Nikola Tesla was an inventor and scientist, born in Croatia. His career began as an electrical engineer at a telecoms company in Budapest. It was here he created the first design for the induction motor which he drew in the sand whilst walking with a friend. In 1884 he moved to the United States of America to work for Thomas Edison in his New Jersey laboratory. It was here that his disagreement with Edison over Direct Current versus Alternating Current began leading to what was known as the “War of the currents”. Ultimately Tesla, supported by George Westinghouse won and the AC system of power distribution is still used today. Tesla was a pioneer in many fields, his AC induction motor is considered one of the ten greatest inventions to date. Among his discoveries are the fluorescent light, laser beams, wireless communication and wireless energy transmission. With over 700 patents worldwide he was a true visionary and inventor without whom the world in which we live in would not be the same.”

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“Werner Heisenberg was a German theoretical scientist who was born at the beginning of the 20th century. He is best known for his work into quantum mechanics and the Uncertainty Principle but also made important contributions to nuclear physics, quantum field theory and particle physics. The Heisenberg Uncertainty Principle states that it is impossible to know both the position and momentum of an object at the same time. This has led to many further developments into quantum theory and he was awarded the Nobel prize in 1932 for the creation of Quantum Mechanics.”

Niels Henrik David Bohr, Born in 1885 in Copenhagen, into a family whose atmosphere helped with the development of his genius. His father, a professor of physiology, sparked his interest in physics and by 1911 he had gained his Doctors degree. Niels focused his energy on the theoretical side of physics and his work into metal properties and electron theory acquainted him for the first time with Planck's quantum theory. Later, when working in Professor Rutherford's laboratory, he introduced quantum theory to Rutherford's discovery of the nucleus of an atom, thereby providing a previously unseen picture of atomic structure. In 1922 he was awarded the Nobel Prize for his work on the structure of atoms.“

“Albert Einstein, German scientist born in 1879. Even as a child, Einstein was curious and when he was 4 or 5 years old had a magnetic compass that inevitably pointed north and which fascinated him. This led him to believe that there was “something behind things, something deeply hidden”. He is famous for his work on General and Special Relativity which led to the understanding of the relationship between matter and energy E=MC2; a principle that is used in nuclear reactions.”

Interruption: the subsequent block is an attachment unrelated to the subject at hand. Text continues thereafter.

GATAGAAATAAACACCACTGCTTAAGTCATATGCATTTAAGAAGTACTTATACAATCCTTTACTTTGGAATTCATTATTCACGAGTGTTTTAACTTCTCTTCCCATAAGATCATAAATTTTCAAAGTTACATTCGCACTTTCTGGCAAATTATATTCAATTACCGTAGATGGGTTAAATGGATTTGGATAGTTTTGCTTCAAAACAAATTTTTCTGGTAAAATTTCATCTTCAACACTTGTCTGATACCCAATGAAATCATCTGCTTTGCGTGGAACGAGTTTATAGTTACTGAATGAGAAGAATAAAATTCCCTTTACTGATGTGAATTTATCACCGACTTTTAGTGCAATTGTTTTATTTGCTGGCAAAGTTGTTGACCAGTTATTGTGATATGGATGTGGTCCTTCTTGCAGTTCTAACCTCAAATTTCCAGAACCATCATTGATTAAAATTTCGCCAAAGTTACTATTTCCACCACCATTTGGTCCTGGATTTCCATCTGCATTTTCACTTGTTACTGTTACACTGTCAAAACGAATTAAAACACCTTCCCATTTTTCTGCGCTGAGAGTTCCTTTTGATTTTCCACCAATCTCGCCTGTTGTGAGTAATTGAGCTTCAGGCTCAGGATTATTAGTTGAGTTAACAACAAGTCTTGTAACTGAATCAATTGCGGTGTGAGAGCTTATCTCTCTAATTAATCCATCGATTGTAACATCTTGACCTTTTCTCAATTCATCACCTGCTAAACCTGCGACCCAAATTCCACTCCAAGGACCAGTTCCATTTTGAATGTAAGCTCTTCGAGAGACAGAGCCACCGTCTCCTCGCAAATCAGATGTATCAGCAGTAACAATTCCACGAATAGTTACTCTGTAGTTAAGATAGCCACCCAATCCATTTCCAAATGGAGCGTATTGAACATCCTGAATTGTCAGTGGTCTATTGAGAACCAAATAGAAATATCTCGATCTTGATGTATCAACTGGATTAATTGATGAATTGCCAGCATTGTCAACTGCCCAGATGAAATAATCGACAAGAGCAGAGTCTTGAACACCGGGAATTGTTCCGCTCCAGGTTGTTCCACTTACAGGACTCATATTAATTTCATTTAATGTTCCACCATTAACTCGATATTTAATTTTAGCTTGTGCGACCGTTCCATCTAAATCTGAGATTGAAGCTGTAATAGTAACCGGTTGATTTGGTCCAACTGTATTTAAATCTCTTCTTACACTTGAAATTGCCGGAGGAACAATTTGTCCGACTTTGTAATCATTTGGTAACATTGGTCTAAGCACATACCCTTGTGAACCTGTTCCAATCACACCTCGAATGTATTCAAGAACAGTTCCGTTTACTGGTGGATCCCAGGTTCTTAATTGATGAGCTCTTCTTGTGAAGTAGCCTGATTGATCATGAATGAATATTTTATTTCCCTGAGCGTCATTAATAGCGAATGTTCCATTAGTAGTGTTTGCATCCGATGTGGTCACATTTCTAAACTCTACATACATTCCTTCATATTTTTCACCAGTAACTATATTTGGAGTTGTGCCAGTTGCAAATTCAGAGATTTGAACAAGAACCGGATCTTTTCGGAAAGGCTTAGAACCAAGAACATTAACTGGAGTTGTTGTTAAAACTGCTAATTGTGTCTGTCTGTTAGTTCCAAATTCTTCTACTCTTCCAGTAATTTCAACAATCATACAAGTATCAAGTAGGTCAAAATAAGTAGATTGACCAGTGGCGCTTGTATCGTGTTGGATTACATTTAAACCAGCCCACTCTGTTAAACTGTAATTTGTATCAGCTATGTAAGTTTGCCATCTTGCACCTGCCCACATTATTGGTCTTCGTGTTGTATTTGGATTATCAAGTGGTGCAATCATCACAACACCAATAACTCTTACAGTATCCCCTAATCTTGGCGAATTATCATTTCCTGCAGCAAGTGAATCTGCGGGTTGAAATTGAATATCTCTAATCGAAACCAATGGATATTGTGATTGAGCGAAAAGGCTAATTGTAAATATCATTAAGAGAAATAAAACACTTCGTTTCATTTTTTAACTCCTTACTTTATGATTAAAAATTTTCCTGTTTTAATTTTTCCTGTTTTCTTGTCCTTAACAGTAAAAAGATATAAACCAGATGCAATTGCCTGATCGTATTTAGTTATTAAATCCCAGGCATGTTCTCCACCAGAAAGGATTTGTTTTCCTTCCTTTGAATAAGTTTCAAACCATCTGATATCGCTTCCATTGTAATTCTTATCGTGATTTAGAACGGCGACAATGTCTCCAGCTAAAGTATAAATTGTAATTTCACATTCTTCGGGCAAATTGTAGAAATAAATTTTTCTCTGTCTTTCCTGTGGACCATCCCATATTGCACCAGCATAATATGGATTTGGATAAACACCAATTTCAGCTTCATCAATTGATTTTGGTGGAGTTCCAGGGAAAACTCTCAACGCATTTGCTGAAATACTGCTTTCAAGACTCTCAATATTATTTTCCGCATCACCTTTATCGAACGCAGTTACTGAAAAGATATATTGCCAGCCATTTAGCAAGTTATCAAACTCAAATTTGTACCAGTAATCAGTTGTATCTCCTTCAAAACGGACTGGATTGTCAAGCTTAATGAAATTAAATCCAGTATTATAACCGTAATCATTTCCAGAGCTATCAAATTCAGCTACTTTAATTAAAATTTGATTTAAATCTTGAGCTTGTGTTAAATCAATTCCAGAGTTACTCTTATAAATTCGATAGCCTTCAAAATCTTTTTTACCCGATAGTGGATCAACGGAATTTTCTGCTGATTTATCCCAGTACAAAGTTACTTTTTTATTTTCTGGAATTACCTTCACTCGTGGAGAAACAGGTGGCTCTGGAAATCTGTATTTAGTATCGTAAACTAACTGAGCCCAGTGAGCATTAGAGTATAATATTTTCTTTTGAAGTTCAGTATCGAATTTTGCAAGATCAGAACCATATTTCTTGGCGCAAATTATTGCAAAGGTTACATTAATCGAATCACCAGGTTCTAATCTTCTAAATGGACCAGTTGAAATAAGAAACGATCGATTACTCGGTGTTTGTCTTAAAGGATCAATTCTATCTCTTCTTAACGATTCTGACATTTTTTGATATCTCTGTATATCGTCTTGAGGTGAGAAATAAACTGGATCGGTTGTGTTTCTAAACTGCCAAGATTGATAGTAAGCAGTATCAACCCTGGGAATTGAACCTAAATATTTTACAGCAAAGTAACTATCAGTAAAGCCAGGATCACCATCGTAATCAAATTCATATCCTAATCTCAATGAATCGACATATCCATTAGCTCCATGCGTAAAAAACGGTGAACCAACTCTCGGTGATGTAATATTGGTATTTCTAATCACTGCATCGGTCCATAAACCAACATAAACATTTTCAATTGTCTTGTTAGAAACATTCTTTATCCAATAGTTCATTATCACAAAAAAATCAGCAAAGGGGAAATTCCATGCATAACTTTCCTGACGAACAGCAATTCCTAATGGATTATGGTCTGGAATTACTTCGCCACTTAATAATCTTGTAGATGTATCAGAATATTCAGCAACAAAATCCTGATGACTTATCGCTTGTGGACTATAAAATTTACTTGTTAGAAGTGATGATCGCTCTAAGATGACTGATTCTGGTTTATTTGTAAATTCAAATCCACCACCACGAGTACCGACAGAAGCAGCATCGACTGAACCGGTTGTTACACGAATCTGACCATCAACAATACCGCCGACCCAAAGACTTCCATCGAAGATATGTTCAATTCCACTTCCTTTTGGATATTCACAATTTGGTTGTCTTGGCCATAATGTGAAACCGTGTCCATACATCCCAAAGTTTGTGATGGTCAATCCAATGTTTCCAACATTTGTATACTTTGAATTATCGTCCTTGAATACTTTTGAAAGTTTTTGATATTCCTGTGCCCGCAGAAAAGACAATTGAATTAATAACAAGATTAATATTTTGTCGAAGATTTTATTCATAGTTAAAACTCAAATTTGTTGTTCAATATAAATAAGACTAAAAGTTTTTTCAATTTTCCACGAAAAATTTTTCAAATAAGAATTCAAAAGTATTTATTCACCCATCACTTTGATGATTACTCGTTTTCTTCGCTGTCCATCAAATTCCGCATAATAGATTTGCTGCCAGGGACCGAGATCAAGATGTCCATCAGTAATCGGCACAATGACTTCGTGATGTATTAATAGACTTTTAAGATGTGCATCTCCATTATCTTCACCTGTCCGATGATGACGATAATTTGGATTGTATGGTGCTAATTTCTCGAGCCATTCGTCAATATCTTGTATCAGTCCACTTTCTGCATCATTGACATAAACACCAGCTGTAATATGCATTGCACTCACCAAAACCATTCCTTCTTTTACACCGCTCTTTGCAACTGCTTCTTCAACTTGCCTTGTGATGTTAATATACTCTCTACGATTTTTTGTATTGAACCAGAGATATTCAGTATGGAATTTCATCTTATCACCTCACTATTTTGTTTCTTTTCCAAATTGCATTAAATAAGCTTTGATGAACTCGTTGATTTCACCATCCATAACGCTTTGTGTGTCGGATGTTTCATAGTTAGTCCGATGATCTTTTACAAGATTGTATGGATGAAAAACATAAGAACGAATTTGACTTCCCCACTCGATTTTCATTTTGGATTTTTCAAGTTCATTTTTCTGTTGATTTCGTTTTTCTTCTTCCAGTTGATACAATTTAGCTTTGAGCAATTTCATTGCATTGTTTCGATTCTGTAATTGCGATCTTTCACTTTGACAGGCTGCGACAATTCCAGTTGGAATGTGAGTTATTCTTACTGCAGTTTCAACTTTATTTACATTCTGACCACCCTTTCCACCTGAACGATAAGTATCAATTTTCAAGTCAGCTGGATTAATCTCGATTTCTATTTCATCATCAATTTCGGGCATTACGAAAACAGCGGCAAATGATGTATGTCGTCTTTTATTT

“Sir Arthur Stanley Eddington, was a British scientist who worked with Albert Einstein to help prove the Theory of Relativity. Eddington was born in 1882 and in 1906 was given the post of chief assistant to the Astronomer Royal at the Royal Greenwich Observatory. He developed statistical methods and modelling for astronomical effects to help explain the universe in which we all live. However, with World War I cutting communication between England and Germany his work with Einstein was delayed. Yet despite this, in 1919 he observed a solar eclipse that proved the Theory of Relativity.”

“Max Karl Ernst Ludwig Planck was born in Germany, 1858. He studied at the universities of Munich and Berlin where he was taught by Kirchhoff and Helmholtz. His most notable work came from experimentation in observing a black body (perfect emitter and receiver of radiation). He noticed that the wavelength of energy was different to that predicted by classical theory . From this he was able to deduce the relationship between energy and frequency based on his revolutionary theory that energy emitted could only take certain values or quanta. Thus the creation of quantum physics for which he won the Nobel prize in 1918.”

“George Stephenson, Born in 1781, in Wylam, England. Stephenson left school at the age of 8 to work on a farm. However he was fascinated by machines and took night classes to learn to read, write and count. He went on to join his father working at a colliery, quickly becoming an engineman. Later he moved to work at Killingworth and, thanks to his affinity for machines, in 1812 was appointed enginewright. During this time he invented a new safety lamp that would not explode when near the explosive gases found in mines. Together with his son, he later formed Robert Stephenson & Company, the first locomotive manufacturer in the world, based in Newcastle. He was asked to construct many railways, but perhaps his greatest success came when he entered a competition set by the Liverpool and Manchester railway directors, where he won the competition to see which locomotive would be used on their track.”